However, a stay at home order does not mean business stops or you are on vacation. Investor expectations are going to be very high. If you’re currently raising or planning to raise capital, expect changes in valuations (they were at an all time high anyway and cracks were starting to show), investor expectations, due diligence processes, and the time required to get to a ‘yes’. Consider how you will use this time to sharpen or refine your product, further develop your technology, talk to existing customers or validate new segments. Investors will be asking how you have used this ‘pause’ to derisk your business and come out of the gate at 100 miles an hour.
How much will valuations change? How big was the startup bubble? Expect some significant changes, but they will also be sector dependent — is your business a must have in the post-covid-19 world? A few of the CEOs I spoke with for this article shared their fundraising experiences during and after the dot.com bust.
– One CEO raised their first round of capital ($10M) with just a PowerPoint presentation. No product, no customers. As you can imagine, this was before the bubble burst. Fortunately, existing investors were supportive and followed on when they company needed additional capital, but this time ran a proper diligence process and the investment terms were more investor friendly
– Another raised their A round in the middle of the dot.com bust from tier 1 investors. Don’t choke on your coffee as you read these deal terms….but the company raised $7M on a $4M pre money valuation.
These are just a couple data points to help you build your mental model of how the market might evolve over the coming months.
If you are in the middle of a raise now, know that deals are still being done, but purse strings are tightening, due diligence is getting more detailed, and investors don’t feel the same urgency that they did even a few weeks ago.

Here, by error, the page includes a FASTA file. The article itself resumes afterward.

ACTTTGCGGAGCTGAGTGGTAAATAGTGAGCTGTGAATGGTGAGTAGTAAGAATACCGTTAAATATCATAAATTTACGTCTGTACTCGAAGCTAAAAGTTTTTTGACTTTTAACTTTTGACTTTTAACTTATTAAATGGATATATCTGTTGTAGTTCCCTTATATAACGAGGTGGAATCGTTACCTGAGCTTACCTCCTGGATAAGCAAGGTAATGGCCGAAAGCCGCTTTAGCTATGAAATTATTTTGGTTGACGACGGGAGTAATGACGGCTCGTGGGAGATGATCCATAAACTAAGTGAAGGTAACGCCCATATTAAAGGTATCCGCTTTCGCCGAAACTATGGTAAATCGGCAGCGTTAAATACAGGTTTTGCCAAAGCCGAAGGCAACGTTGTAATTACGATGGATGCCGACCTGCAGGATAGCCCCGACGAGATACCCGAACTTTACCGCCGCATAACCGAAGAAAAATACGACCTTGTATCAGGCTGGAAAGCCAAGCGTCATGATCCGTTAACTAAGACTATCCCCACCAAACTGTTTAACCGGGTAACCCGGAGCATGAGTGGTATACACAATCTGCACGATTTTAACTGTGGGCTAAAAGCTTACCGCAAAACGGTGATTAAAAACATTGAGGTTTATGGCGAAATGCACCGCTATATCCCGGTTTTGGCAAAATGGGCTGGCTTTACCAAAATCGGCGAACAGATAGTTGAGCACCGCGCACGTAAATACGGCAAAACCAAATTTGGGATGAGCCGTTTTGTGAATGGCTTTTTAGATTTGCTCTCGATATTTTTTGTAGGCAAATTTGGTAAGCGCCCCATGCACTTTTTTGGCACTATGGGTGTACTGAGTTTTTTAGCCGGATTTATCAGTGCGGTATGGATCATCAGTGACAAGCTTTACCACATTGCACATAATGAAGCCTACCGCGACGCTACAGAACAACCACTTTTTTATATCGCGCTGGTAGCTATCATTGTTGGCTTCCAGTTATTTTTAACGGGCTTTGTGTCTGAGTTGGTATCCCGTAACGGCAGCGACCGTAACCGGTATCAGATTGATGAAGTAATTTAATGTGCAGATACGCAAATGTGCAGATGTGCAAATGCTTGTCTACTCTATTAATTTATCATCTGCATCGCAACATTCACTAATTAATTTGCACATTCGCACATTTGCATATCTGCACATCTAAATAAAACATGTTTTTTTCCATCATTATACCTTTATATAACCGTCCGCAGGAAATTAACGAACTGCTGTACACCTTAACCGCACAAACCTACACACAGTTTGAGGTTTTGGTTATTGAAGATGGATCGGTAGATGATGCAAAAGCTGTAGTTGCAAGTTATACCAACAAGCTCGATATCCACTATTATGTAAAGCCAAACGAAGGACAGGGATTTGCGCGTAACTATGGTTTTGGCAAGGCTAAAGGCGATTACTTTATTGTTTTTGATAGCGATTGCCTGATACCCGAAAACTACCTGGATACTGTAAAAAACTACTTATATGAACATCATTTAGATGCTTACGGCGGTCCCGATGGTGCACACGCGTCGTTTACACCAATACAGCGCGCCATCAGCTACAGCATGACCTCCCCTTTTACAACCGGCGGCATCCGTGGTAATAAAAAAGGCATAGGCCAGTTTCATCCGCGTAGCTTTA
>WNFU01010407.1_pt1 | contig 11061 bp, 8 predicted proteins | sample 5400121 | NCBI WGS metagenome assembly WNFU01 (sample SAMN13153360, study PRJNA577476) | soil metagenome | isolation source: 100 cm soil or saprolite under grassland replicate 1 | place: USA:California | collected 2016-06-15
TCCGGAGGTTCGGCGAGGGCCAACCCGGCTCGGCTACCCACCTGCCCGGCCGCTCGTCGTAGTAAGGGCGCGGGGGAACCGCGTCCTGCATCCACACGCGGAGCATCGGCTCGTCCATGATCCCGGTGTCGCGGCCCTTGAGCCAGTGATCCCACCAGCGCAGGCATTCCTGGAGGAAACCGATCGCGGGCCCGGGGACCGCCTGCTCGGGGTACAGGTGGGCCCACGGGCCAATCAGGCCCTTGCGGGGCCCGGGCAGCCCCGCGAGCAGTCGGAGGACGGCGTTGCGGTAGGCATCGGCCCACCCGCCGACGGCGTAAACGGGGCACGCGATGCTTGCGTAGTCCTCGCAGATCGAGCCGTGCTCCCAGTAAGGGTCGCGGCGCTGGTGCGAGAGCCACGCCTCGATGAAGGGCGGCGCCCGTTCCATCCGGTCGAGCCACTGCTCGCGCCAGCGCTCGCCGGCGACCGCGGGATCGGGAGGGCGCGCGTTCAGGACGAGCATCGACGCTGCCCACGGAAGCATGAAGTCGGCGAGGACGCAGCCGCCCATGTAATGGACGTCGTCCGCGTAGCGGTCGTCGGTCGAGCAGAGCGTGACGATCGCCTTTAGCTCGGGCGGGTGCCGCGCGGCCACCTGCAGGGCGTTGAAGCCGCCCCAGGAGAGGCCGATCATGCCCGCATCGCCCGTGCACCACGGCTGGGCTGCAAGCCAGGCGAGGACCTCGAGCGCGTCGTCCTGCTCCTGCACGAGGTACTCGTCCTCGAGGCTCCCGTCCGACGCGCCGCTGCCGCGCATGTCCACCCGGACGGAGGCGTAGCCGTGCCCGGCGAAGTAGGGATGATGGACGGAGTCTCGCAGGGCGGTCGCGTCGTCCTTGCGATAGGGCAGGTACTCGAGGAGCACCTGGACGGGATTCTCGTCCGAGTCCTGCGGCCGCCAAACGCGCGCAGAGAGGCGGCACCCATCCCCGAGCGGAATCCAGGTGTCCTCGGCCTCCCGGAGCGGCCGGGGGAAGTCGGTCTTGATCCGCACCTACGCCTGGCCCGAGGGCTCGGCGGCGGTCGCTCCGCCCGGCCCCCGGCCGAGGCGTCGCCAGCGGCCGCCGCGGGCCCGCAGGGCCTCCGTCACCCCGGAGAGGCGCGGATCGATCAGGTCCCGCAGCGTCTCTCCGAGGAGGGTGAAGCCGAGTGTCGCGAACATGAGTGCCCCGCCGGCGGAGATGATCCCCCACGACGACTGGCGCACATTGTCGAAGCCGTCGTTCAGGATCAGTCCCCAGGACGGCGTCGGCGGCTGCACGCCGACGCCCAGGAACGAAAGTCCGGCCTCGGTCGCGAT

– If you have existing investors, talk to them about a bridge round to shore up the company’s balance sheet.
– Maintain communication with investors in your pipeline. How is your business presently being impacted by covid and how is your strategy changing as a result? Do you have plan B, C, D, etc
– Accelerate due diligence if possible. The investment climate will likely get worse before it gets better
– Make sure there is a profitable business model that is within reach. Growth is not longer the strategy (this was already in progress), profitability is the driving focus and will excite investors.
– Be flexible on terms. SAFEs are out, warrants are in.
Work with your team to get your business to a stage where you are able to always operate due diligence and exit ready. This means your data room is populated, current, and includes the current status of the company as well your growth roadmap. Post-Covid may also create opportunities for consolidation and you want to be able to act quickly on any opportunity that comes your way.
Practice self care. Meditate, exercise, carve out an hour to read a novel, cook dinner. Make sure you carve out time to feed your soul and decompress. This will be a marathon, not a sprint, and make sure you’re taking care of your physical and mental health so that you can continue to be there for your team and key stakeholders.
Thank you to: Keith Ippel, Sandra Wear, Rob Gowans, Kyle Cheriton, Chris Ripley, Ian Bell, Vik Devdas, Mike Lightman, Chris Erickson, Jeanine Jonson, John McDonald for sharing your experiences with me and contributing to the development of this resource.
If you would like to share your experiences please get in touch!